Under the pretext or preserving public morality gay men have found self-described the Egyptian Ministry of Interior’s “vice squad” (a euphemistic term with connotations eerily reminiscent of “moral police”) charging and arresting them for “debauchery”. Their rights are, like many of their compatriots, pretty much non-existent, especially if they are deemed by the authorities to be a threat to the security of the state or public morality.
Remember, this isn’t Saudi Arabia, Iran or Gaza. This is today’s Egypt under President Abdel Fattah el-Sisi. Even though his regime has tried to promote itself as secularist it certainly isn’t very liberal and has taken some questionable actions which it apparently thinks will ameliorate a disgruntled populace who have had to endure years of, often very violent, instability, terrorism and political repression. Things which are clearly not going to end anytime soon. The present government claims to represent what Egyptians sought in the 2011 revolution, yet resembles more and more that of the authoritarian Mubarak regime which Egyptians of all sectors of society rallied together in the streets to protest against in January 2011.
The increasingly anti-LGBT stance of the authorities under Sisi resembles more the kind of behaviour Egyptian liberals would have expected from the Muslim Brotherhood government of President Mohammed Morsi. However in the wake of the banning and crackdown upon the Brotherhood the Egyptian government has exploited the instability in Egypt in order to arrest anyone they find objectionable, consequently the inmates of Egypt’s prisons these days consists of Islamists and secularists alike whose activism the Egyptian authorities deem to be a threat. As with many Middle Eastern autocrats before him Sisi claims there are no political prisoners in his jails, just terrorists and common criminals.
In Egypt, as is the case in the Palestinian Territories and elsewhere in the region, LGBT communities aren’t explicitly forbidden but are nevertheless quite taboo, consequently Egyptian LGBT communities and individuals are often quite discreet and their various meetings are seldom, if ever, public for similar reasons. 2014 was the worst year for the LGBT community of Egypt for quite some time, the only precedent in recent years of such a systematic crackdown on the LGBT community would have been back in 2001 during President Hosni Mubarak’s lengthy tenure. More LGBT’s have been arbitrarily arrested and detained under Sisi than during the relatively short time the Muslim Brotherhood, which preached about preserving and upholding what they deemed to be very traditional values, were in power.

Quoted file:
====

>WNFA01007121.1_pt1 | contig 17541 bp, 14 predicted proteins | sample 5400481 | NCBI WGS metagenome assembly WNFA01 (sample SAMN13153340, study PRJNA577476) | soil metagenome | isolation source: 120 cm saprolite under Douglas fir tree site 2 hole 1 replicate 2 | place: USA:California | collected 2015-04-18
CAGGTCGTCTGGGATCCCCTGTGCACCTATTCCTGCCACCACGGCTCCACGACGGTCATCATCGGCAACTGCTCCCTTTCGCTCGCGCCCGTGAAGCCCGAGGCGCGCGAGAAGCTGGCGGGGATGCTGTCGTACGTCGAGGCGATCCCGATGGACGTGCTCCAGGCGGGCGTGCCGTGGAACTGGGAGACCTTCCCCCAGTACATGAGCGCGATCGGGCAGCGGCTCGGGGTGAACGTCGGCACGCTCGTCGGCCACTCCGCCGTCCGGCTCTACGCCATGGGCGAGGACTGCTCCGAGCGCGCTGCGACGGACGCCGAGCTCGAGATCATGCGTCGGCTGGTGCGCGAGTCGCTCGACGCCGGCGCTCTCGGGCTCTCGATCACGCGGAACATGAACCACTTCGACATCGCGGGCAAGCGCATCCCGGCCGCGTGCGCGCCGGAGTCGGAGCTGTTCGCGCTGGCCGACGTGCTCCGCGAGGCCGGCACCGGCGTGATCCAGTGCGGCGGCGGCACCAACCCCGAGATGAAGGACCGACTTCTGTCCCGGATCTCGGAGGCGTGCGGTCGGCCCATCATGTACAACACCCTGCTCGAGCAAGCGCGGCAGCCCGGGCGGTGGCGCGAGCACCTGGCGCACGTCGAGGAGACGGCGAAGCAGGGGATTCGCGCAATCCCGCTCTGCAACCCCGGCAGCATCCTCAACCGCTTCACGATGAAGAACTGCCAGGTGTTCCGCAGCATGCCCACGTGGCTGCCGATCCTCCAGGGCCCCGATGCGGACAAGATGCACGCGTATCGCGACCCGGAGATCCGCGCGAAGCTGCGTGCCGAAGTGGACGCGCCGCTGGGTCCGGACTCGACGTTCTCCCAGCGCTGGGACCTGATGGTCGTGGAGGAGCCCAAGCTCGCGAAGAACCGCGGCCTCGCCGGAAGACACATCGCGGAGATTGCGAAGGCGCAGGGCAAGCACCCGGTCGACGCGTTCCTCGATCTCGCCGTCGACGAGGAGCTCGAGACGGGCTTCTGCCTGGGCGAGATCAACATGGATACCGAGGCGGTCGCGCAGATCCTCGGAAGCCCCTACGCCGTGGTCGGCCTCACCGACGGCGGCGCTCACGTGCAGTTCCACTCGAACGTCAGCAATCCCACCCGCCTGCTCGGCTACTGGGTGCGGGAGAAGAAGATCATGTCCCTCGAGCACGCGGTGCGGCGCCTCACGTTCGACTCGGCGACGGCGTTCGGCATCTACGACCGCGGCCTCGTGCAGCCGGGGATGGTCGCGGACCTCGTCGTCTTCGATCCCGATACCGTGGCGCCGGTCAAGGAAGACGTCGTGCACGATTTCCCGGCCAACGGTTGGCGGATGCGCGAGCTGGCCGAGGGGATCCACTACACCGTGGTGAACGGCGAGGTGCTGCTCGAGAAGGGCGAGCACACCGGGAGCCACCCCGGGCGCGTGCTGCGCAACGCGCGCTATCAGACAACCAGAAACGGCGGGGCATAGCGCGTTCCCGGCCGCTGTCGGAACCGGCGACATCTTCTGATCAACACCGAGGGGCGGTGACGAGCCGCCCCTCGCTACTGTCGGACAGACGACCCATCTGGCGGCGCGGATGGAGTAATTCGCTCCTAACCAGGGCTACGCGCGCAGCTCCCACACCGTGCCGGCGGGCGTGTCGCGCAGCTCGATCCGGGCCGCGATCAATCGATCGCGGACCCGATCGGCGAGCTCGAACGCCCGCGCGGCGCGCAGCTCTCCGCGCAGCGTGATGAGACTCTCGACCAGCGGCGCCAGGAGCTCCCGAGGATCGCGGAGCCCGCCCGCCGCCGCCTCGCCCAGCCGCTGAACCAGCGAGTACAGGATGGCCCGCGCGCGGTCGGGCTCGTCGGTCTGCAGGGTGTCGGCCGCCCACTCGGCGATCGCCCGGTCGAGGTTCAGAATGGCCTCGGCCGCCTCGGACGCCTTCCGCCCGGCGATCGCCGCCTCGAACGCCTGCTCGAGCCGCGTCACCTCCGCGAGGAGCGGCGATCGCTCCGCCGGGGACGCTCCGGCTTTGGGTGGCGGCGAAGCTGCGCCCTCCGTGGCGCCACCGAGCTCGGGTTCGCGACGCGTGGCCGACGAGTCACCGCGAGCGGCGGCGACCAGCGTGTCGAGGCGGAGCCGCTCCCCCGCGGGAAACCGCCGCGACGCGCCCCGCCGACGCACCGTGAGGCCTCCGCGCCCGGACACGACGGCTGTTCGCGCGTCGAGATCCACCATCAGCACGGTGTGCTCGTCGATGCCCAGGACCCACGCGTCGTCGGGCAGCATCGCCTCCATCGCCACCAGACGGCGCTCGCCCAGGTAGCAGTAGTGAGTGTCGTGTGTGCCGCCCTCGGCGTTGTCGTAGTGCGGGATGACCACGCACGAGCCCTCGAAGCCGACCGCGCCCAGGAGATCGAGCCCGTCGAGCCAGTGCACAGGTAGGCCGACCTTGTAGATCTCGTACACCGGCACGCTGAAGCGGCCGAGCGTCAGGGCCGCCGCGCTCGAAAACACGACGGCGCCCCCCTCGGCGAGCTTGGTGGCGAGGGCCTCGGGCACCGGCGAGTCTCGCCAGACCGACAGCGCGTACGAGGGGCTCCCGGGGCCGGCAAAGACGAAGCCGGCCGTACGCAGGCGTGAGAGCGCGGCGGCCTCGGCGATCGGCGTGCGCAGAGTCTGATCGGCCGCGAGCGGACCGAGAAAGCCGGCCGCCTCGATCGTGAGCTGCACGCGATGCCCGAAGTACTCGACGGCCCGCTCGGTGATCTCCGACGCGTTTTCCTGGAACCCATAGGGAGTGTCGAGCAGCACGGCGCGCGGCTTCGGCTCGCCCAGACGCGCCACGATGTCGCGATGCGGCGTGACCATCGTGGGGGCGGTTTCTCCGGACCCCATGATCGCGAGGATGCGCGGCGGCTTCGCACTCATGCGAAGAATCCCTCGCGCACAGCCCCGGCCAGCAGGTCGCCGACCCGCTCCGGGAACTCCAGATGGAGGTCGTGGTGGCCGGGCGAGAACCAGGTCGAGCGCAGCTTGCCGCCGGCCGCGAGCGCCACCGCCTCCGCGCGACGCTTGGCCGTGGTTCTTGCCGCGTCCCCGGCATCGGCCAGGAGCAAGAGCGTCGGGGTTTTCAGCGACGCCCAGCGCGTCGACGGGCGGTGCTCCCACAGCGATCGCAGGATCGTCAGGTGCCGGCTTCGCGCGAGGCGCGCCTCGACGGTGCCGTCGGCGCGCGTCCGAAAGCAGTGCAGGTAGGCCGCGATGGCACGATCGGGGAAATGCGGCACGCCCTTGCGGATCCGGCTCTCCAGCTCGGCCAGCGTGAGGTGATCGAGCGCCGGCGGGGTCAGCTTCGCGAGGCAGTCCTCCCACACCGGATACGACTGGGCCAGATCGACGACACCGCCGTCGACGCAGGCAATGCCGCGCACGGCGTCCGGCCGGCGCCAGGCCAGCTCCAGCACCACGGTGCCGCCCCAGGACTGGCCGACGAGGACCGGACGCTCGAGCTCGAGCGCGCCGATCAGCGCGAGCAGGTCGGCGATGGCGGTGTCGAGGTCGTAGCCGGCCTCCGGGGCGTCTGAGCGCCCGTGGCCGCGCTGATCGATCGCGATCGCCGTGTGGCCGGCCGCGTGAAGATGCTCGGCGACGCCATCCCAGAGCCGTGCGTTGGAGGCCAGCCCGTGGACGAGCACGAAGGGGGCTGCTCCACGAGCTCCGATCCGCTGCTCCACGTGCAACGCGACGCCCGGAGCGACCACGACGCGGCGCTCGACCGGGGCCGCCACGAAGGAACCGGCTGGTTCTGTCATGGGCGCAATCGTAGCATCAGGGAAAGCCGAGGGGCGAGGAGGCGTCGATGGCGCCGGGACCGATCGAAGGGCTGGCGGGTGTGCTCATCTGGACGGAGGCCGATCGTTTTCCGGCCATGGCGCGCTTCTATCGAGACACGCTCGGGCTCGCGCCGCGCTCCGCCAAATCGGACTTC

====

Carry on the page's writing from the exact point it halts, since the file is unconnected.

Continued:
Sisi’s government seems to be addressing that very base from which the Muslim Brotherhood has built its grassroots throughout the years. This is why some speculate the arrests of members of Egypt’s LGBT community are done so publicly, to portray itself as a bulwark against what many conservative-minded Egyptians deem an affront to their conservative and quite traditionally religious society. One LGBT activist quoted by The Guardian recently said that the Sisi government are sure that their crackdown on LGBT gatherings or other so-called immoral events deemed to constitute “debauchery” is done in the full light of day for everyone to see in order to “help show they can be society’s moral gatekeepers.”
Also, in a country where political freedom does not grant the right to critique the conduct and policy of the state mainstream media in Egypt is apparently toeing the government line and trying to get the public to focus more on such scandals and arrests. Ibrahim Monsour, the editor of Tahir News in Egypt, has claimed as much saying that the government wants “silly” issues like sex scandals to get more prominent news coverage in lieu of reportage dealing with political matters. And it makes perfect sense, as pro-government status quo journalists and mainstream broadcasters stir-up chauvinism over things like the private lives of the LGBT minority in public attention will be diverted from the issues that really matter and affect the direction the ship of the Egyptian state is headed.
by Paul Iddon in LGBT
Source – The News Hub